New Focus On Richmond’s Project Exile After D.C. Gun Ruling


The National Rifle Association and the Brady Campaign to Prevent Gun Violence both support a law-enforcement program in Richmond that targets gun crimes, says the Wall Street Journal. The Supreme Court’s decision that struck down Washington, D.C., restrictions on individual gun ownership caused city officials to worry about a possible increase in gun violence. It also renewed interest in Richmond’s efforts to combat it.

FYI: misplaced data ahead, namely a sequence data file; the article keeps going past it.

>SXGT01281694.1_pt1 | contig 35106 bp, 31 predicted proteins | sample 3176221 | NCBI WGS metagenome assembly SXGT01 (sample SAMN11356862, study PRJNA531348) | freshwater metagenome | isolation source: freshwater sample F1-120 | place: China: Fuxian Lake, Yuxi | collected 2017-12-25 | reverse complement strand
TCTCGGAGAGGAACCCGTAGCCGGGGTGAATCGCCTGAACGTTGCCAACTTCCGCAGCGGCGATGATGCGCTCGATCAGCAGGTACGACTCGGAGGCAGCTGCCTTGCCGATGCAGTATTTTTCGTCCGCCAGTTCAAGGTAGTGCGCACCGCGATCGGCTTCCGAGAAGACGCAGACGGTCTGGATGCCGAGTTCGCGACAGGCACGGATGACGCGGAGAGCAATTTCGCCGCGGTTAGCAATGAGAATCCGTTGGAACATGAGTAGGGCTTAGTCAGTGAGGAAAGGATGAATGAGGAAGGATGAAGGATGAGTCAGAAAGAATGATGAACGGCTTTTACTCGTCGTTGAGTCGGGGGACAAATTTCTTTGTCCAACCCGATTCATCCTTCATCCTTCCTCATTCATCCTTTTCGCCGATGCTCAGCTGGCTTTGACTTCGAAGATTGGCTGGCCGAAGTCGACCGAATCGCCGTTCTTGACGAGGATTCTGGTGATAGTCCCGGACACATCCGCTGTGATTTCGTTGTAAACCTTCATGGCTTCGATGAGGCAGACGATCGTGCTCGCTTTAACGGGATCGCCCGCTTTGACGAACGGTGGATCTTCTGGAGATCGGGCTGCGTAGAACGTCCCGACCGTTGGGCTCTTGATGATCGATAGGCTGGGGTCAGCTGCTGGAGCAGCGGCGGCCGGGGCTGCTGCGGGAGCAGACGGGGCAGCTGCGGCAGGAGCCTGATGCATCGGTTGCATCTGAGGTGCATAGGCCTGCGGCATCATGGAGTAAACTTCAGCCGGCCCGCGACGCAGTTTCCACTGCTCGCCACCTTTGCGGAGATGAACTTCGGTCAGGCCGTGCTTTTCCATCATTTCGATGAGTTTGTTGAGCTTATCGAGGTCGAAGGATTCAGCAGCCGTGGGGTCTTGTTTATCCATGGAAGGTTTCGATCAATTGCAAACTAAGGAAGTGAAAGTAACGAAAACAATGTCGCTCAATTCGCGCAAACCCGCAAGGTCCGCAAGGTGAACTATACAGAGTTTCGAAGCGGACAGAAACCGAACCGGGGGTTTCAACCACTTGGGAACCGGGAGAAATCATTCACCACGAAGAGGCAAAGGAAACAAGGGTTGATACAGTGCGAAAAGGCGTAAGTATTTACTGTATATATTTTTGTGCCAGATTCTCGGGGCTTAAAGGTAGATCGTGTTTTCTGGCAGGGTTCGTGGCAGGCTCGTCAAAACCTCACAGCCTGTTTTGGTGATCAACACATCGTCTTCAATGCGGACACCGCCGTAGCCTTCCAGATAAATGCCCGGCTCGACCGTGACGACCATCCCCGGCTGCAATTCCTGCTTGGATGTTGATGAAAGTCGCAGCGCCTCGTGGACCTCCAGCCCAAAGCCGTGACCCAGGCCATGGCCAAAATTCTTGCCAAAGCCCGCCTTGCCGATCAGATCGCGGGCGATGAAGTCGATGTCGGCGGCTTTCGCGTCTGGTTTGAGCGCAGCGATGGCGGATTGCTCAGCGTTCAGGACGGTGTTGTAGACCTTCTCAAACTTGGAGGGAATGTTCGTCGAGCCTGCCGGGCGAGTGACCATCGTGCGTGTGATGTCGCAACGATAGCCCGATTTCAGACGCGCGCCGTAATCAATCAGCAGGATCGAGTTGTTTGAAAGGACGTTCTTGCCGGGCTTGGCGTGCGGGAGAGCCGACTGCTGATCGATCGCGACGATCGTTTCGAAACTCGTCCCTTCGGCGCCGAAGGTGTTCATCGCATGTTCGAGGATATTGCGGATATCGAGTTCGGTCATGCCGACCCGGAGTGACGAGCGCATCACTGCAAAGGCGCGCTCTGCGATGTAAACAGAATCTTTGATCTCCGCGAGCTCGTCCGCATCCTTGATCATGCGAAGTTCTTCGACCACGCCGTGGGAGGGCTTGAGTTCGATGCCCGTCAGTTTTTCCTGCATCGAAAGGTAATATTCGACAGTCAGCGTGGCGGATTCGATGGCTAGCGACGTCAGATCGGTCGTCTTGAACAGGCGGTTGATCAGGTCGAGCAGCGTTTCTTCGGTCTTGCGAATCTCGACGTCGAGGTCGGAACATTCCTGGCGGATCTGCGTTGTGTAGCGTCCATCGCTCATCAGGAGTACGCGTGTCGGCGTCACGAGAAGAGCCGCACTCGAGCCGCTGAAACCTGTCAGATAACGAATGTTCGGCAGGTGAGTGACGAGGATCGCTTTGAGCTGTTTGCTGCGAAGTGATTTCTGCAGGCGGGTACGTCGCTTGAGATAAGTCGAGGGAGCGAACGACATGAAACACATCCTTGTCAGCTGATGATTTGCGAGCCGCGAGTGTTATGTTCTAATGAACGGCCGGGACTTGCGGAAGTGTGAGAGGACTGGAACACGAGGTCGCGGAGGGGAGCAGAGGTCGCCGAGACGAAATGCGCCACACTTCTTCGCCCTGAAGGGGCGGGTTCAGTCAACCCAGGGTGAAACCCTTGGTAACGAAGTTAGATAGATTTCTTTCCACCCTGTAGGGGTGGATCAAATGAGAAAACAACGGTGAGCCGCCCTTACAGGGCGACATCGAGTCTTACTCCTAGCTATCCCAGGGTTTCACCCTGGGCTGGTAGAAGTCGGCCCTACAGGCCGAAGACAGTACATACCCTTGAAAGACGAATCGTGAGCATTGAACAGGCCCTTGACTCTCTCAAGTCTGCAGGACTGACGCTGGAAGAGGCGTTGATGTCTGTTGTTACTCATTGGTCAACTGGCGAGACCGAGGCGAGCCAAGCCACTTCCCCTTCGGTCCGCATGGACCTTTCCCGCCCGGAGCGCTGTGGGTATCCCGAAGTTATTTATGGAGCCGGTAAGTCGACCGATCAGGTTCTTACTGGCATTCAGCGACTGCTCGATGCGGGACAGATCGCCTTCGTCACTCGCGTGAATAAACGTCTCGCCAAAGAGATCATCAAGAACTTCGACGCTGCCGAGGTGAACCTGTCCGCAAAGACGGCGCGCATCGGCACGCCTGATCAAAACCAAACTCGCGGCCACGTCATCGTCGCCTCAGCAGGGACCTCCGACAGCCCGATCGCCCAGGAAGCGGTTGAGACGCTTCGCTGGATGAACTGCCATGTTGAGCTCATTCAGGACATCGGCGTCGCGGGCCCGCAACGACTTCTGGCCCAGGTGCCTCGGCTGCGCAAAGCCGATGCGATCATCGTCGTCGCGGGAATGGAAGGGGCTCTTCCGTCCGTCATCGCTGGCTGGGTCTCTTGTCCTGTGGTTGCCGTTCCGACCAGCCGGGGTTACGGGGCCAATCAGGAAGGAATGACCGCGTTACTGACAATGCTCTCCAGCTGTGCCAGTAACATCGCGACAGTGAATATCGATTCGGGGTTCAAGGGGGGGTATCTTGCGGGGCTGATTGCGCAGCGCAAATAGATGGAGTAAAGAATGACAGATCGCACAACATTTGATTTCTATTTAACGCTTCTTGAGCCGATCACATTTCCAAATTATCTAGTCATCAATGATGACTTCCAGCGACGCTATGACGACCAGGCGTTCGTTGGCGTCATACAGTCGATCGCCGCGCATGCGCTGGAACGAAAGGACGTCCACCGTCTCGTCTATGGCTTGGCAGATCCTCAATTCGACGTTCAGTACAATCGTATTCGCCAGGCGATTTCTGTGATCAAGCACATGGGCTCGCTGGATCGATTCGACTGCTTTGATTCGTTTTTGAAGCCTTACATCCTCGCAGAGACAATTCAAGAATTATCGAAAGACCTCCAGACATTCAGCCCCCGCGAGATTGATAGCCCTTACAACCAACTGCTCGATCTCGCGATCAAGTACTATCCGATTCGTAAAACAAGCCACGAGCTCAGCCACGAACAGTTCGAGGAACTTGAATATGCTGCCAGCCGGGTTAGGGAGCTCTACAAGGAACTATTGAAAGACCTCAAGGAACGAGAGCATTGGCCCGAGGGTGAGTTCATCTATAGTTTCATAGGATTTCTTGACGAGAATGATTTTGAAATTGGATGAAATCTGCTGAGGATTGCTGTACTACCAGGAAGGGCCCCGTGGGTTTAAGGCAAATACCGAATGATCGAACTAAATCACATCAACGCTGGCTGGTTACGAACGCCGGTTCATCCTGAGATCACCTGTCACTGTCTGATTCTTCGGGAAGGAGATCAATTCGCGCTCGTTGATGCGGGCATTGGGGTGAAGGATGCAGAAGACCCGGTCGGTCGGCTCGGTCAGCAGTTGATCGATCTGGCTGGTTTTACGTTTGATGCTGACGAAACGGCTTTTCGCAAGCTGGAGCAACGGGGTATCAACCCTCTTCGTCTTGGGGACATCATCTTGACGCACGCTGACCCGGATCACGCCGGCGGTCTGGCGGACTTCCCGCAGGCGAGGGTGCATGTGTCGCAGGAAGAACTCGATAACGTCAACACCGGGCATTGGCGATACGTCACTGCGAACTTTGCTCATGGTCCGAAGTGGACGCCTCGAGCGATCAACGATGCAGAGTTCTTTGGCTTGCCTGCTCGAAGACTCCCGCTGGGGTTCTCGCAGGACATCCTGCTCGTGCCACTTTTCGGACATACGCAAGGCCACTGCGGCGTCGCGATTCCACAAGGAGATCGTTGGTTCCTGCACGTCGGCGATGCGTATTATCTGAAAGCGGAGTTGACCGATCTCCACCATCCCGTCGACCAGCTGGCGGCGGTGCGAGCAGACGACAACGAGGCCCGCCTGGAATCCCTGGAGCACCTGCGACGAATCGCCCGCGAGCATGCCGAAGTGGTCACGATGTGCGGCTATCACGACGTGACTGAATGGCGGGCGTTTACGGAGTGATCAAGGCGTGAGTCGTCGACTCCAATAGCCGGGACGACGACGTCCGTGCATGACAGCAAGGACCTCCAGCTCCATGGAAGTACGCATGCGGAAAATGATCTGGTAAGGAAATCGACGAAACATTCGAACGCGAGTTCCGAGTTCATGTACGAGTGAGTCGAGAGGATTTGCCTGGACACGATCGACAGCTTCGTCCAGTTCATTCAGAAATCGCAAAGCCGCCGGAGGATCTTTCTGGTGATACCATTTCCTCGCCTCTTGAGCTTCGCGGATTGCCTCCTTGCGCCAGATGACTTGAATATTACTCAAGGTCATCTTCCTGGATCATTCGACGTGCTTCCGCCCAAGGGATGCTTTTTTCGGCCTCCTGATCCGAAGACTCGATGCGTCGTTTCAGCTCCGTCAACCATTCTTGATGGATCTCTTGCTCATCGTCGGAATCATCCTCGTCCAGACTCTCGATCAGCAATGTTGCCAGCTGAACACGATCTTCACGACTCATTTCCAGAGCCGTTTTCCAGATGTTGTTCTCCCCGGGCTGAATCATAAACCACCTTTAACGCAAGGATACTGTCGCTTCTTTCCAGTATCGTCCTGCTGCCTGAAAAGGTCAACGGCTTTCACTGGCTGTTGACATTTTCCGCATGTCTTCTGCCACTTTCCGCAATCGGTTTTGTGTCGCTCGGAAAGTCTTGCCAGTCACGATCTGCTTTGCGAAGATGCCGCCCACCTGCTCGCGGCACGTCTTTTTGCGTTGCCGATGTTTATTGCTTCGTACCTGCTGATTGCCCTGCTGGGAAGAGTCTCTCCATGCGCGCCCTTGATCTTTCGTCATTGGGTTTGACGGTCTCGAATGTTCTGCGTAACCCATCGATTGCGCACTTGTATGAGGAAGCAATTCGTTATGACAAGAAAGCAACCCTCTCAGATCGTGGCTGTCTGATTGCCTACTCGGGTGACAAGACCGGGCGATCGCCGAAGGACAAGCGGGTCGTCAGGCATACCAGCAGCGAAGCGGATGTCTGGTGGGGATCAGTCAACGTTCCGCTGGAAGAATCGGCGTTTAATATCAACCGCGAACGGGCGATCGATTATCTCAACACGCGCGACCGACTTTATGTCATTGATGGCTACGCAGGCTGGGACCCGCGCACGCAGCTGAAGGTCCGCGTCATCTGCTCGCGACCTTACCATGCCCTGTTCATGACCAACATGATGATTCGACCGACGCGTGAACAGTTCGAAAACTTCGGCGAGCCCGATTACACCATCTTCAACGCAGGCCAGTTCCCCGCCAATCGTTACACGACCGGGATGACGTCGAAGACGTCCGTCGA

The city already reduced firearm-related violence dramatically. It has done so not by making gun purchases more difficult — Virginia is one of the easiest places to legally buy a handgun — but by severely punishing all gun crimes, including those as minor as illegal possession. The decade-old program is credited with reducing the number of guns on the streets by 31 percent in its first year, 1997. By 2007, the city registered 56 murders, down from 112 in 1996, the last full year before the program was implemented. Armed robberies dropped nearly a third. With concern over crime rising amid budget cuts to local law enforcement, a small but growing number of law-enforcement officials view Richmond’s Project Exile as a way to further accelerate the crime decline.


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